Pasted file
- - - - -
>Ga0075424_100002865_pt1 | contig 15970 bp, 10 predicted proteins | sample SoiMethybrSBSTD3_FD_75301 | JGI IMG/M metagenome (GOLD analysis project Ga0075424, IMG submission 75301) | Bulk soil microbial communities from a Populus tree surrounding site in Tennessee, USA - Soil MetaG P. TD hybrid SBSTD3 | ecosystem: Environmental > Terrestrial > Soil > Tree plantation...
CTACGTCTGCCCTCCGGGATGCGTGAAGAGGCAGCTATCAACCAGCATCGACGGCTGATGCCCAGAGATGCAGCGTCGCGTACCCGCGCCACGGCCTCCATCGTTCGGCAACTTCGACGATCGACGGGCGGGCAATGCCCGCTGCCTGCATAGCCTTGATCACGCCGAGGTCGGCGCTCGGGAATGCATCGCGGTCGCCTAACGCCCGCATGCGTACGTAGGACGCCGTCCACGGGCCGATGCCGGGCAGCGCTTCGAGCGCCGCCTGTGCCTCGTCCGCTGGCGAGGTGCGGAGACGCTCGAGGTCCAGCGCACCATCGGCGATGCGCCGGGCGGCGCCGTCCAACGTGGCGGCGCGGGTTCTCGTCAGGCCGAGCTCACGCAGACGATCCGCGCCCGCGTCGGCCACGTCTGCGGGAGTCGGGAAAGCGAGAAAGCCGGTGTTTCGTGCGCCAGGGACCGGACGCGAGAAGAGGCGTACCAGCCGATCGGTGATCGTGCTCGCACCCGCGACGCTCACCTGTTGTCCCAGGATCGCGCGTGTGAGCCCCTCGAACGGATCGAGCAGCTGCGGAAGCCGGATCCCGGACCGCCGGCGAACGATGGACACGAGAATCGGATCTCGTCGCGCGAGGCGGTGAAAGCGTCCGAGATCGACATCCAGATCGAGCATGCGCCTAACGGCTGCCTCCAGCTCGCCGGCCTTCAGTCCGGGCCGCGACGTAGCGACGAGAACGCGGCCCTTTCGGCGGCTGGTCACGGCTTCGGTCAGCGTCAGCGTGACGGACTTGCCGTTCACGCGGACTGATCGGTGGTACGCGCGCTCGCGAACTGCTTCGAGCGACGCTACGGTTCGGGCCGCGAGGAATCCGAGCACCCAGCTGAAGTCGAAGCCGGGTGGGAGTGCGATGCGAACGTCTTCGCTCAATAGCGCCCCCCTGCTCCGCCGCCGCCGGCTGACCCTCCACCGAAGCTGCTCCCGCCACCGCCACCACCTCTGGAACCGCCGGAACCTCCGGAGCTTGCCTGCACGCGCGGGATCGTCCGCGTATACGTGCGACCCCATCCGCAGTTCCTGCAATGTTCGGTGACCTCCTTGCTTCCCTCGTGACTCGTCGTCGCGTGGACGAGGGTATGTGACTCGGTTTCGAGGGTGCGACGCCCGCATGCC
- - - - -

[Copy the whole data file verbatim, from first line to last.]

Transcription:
>Ga0075424_100002865_pt1 | contig 15970 bp, 10 predicted proteins | sample SoiMethybrSBSTD3_FD_75301 | JGI IMG/M metagenome (GOLD analysis project Ga0075424, IMG submission 75301) | Bulk soil microbial communities from a Populus tree surrounding site in Tennessee, USA - Soil MetaG P. TD hybrid SBSTD3 | ecosystem: Environmental > Terrestrial > Soil > Tree plantation...
CTACGTCTGCCCTCCGGGATGCGTGAAGAGGCAGCTATCAACCAGCATCGACGGCTGATGCCCAGAGATGCAGCGTCGCGTACCCGCGCCACGGCCTCCATCGTTCGGCAACTTCGACGATCGACGGGCGGGCAATGCCCGCTGCCTGCATAGCCTTGATCACGCCGAGGTCGGCGCTCGGGAATGCATCGCGGTCGCCTAACGCCCGCATGCGTACGTAGGACGCCGTCCACGGGCCGATGCCGGGCAGCGCTTCGAGCGCCGCCTGTGCCTCGTCCGCTGGCGAGGTGCGGAGACGCTCGAGGTCCAGCGCACCATCGGCGATGCGCCGGGCGGCGCCGTCCAACGTGGCGGCGCGGGTTCTCGTCAGGCCGAGCTCACGCAGACGATCCGCGCCCGCGTCGGCCACGTCTGCGGGAGTCGGGAAAGCGAGAAAGCCGGTGTTTCGTGCGCCAGGGACCGGACGCGAGAAGAGGCGTACCAGCCGATCGGTGATCGTGCTCGCACCCGCGACGCTCACCTGTTGTCCCAGGATCGCGCGTGTGAGCCCCTCGAACGGATCGAGCAGCTGCGGAAGCCGGATCCCGGACCGCCGGCGAACGATGGACACGAGAATCGGATCTCGTCGCGCGAGGCGGTGAAAGCGTCCGAGATCGACATCCAGATCGAGCATGCGCCTAACGGCTGCCTCCAGCTCGCCGGCCTTCAGTCCGGGCCGCGACGTAGCGACGAGAACGCGGCCCTTTCGGCGGCTGGTCACGGCTTCGGTCAGCGTCAGCGTGACGGACTTGCCGTTCACGCGGACTGATCGGTGGTACGCGCGCTCGCGAACTGCTTCGAGCGACGCTACGGTTCGGGCCGCGAGGAATCCGAGCACCCAGCTGAAGTCGAAGCCGGGTGGGAGTGCGATGCGAACGTCTTCGCTCAATAGCGCCCCCCTGCTCCGCCGCCGCCGGCTGACCCTCCACCGAAGCTGCTCCCGCCACCGCCACCACCTCTGGAACCGCCGGAACCTCCGGAGCTTGCCTGCACGCGCGGGATCGTCCGCGTATACGTGCGACCCCATCCGCAGTTCCTGCAATGTTCGGTGACCTCCTTGCTTCCCTCGTGACTCGTCGTCGCGTGGACGAGGGTATGTGACTCGGTTTCGAGGGTGCGACGCCCGCATGCC